These guidelines are intended to be a reference for veterinarians who utilize vaccines in their respective practices. They are neither regulations nor directives and should not be interpreted as such. It is the responsibility of attending veterinarians, through an appropriate veterinarian-client-patient relationship, to utilize relevant information coupled with product availability to determine optimal health care programs for their patients.
Based on the professional judgment of those involved with the development of these guidelines, the recommendations for vaccine administration in this document may differ from the manufacturer’s recommendation. However, it is incumbent on each individual practitioner to reach a decision on vaccine usage based on the circumstances of each unique situation and his or her professional experience.
Information provided in these guidelines addresses only those products licensed by the United States Department of Agriculture (USDA) for use in horses (including draft and pony breeds). There are limited data regarding the use of vaccines in other equidae (i.e. asses, donkeys, mules, miniature horses, and zebra); vaccination of these animals is at the discretion of the attending veterinarian.
- Principles of Vaccination
- Infectious Disease Control
- Vaccine Labeling
- Vaccine Technology
- Adverse Reactions
- Vaccination and Passive Transfer
- Vaccine Storage and Handling
- Core Vaccination Guidelines (Tetanus, EEE/WEE, WNV and Rabies)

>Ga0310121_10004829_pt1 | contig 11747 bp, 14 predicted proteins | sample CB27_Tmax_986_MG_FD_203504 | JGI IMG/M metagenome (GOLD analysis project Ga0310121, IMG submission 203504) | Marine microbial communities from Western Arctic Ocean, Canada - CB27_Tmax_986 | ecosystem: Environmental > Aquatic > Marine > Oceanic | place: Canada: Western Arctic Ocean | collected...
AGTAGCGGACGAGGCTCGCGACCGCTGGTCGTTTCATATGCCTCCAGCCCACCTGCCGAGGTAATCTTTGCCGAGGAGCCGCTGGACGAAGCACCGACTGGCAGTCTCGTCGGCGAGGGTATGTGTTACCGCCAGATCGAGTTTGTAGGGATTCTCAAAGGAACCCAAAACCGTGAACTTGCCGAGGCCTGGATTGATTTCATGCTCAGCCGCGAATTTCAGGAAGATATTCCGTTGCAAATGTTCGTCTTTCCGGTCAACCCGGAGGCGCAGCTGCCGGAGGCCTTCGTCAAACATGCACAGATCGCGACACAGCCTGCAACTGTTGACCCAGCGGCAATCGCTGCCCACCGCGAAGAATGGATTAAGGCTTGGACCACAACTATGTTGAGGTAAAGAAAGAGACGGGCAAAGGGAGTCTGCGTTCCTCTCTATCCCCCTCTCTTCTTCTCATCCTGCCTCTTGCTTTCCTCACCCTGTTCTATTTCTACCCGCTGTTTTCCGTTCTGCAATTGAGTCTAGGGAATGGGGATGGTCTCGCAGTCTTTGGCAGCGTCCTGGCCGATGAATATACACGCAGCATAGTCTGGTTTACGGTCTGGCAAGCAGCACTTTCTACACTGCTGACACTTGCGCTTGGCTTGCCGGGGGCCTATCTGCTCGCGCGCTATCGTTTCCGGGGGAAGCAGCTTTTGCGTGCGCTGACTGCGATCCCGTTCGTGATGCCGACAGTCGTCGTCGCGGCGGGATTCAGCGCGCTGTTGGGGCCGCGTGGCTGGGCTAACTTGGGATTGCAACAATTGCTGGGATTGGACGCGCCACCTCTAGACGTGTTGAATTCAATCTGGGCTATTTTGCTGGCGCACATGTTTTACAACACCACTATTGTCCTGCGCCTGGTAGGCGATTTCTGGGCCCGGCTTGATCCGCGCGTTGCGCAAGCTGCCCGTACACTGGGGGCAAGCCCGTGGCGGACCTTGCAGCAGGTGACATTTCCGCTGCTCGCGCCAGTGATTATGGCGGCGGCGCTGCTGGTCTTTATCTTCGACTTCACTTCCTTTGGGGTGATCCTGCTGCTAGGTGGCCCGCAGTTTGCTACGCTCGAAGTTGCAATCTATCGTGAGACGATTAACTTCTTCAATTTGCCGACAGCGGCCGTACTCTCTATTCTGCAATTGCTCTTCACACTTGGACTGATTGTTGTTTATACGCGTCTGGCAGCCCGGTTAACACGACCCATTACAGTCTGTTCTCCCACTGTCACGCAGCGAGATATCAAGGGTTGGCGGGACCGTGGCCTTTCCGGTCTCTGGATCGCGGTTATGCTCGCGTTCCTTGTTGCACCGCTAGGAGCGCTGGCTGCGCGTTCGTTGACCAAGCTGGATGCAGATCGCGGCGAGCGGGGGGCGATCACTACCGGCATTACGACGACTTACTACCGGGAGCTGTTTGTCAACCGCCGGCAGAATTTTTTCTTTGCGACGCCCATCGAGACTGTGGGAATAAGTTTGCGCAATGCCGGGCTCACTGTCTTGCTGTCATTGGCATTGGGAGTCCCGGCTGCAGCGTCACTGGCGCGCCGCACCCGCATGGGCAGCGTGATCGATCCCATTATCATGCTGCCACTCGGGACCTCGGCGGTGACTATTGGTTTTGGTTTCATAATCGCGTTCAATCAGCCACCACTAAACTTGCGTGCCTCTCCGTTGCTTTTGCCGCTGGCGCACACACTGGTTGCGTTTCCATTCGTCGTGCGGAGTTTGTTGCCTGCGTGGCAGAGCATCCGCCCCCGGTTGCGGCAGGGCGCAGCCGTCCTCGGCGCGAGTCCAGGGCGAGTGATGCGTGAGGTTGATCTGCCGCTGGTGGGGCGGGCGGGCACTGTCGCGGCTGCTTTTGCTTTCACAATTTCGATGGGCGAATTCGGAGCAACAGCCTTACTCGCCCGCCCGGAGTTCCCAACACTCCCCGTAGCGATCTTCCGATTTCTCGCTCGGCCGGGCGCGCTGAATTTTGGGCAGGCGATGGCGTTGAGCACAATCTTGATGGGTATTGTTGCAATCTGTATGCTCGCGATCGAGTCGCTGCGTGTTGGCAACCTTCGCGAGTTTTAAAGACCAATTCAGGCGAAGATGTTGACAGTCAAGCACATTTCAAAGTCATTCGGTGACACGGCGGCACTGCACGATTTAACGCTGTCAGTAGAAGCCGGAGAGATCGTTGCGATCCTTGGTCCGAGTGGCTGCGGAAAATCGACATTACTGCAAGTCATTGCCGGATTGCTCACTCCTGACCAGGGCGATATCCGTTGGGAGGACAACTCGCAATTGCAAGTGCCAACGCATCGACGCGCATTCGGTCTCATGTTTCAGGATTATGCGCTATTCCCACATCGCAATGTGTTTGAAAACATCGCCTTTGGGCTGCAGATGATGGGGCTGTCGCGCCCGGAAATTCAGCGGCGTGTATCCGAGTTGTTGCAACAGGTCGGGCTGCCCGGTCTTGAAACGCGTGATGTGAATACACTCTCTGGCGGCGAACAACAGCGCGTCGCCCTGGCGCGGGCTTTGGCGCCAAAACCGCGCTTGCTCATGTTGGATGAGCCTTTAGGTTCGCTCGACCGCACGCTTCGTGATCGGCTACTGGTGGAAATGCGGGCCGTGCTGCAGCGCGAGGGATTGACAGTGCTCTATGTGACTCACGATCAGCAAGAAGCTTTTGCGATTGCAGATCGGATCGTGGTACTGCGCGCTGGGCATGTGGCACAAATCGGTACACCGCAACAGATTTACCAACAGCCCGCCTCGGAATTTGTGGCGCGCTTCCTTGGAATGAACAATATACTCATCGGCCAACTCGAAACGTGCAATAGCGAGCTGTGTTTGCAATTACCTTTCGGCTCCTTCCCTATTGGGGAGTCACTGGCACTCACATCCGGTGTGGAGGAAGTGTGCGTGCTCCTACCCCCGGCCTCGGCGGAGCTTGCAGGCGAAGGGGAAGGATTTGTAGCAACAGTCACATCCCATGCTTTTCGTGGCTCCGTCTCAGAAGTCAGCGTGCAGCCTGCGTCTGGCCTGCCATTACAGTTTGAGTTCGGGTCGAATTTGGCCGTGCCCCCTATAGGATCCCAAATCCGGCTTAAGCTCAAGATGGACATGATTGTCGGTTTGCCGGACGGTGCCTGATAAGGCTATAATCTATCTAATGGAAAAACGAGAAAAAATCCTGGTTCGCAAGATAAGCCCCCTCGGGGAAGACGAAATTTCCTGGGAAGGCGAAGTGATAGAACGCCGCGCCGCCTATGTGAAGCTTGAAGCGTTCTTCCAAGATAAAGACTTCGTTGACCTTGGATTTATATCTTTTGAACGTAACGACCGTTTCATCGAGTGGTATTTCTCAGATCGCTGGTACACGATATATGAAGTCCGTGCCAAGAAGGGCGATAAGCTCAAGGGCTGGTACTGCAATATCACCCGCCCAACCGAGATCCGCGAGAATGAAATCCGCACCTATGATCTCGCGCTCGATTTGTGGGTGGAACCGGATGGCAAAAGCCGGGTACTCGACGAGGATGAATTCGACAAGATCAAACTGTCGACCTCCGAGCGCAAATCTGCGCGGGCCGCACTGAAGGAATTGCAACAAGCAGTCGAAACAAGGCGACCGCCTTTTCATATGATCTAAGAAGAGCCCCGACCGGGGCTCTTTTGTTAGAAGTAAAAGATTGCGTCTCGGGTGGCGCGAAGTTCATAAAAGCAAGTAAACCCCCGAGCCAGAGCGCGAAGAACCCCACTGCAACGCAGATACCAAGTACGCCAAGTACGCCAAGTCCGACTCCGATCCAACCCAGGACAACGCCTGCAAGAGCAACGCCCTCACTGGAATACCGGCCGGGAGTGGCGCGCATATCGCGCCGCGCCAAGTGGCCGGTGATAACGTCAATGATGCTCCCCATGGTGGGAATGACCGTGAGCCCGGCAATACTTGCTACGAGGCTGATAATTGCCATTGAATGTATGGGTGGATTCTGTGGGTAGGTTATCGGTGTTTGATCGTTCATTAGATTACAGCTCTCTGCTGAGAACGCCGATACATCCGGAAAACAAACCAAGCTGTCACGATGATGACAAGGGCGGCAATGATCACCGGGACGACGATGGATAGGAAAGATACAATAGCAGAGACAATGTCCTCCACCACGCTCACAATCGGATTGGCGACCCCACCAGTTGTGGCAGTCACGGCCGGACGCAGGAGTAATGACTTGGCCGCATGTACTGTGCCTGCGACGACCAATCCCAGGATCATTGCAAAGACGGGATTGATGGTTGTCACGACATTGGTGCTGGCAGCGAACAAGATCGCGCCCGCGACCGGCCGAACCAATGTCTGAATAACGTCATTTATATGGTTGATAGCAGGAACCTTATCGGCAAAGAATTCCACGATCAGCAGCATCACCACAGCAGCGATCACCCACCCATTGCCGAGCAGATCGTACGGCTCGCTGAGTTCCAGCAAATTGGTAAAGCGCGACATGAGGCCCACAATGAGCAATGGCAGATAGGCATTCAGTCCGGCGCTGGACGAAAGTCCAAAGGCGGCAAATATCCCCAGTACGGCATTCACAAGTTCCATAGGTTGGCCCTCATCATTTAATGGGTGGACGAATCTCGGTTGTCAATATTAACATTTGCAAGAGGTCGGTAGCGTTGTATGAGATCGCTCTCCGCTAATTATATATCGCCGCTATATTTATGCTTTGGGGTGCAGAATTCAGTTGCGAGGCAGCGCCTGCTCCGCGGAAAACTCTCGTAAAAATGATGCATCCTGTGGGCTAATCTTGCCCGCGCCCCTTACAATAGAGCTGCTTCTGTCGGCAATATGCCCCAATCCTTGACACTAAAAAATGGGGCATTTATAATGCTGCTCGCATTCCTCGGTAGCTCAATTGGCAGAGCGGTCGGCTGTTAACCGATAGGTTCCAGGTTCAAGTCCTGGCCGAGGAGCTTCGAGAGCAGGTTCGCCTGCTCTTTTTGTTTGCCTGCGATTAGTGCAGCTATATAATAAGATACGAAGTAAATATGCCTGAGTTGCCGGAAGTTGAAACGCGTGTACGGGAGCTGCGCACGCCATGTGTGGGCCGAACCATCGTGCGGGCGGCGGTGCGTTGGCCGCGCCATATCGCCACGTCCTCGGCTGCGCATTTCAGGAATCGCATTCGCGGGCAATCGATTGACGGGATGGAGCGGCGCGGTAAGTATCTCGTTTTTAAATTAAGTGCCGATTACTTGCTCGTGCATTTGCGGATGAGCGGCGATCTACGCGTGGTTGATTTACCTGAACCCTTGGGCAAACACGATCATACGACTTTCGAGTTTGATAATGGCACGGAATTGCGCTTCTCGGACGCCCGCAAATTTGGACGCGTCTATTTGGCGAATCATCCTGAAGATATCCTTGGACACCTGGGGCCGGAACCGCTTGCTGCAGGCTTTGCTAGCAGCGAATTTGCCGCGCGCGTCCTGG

- Risk-Based Vaccination Guidelines (Anthrax, Botulism, EHV, EVA, Equine Influenza, Potomac Horse Fever, Rotaviral Diarrhea and Strangles)
- Foal Vaccination Chart
- Adult Horse Vaccination Chart
- Vaccination Guidelines Executive Summary
Guidelines Review Group (2015): Drs. Udeni Balasuriya, Amy Johnson, D. Paul Lunn, Kenton Morgan, Nicola Pusterla, Peter Timoney, Wendy Vaala, W. David Wilson and Jeremy Whitman.
AAEP guidelines are created simply to serve as guidelines for the practitioner and the equine industry. As such, they do not have the force of law. All guidelines issued by the AAEP should be regarded as one of several tools or resources, which a practitioner may take into consideration in the context of his or her practice. All practitioners are encouraged first and foremost to understand and comply with the laws, regulations and standard of care of their appropriate jurisdiction. While guidelines are intended to promote a standard for veterinary practice, lack of adherence to any specific AAEP guideline does not constitute grounds for disciplinary action. The AAEP can exercise disciplinary action only in connection with its own members and its action is limited to denial of membership in the AAEP. The AAEP shall have no liability whatsoever for any of its guidelines. A subcommittee of the AAEP board reviews all of the AAEP guidelines and position statements every five years. Any proposed revisions are approved by a vote of the full board. Dates listed in parenthesis indicate either the date the original statement was approved or the approval date of the latest revision.
© Copyright AAEP 2015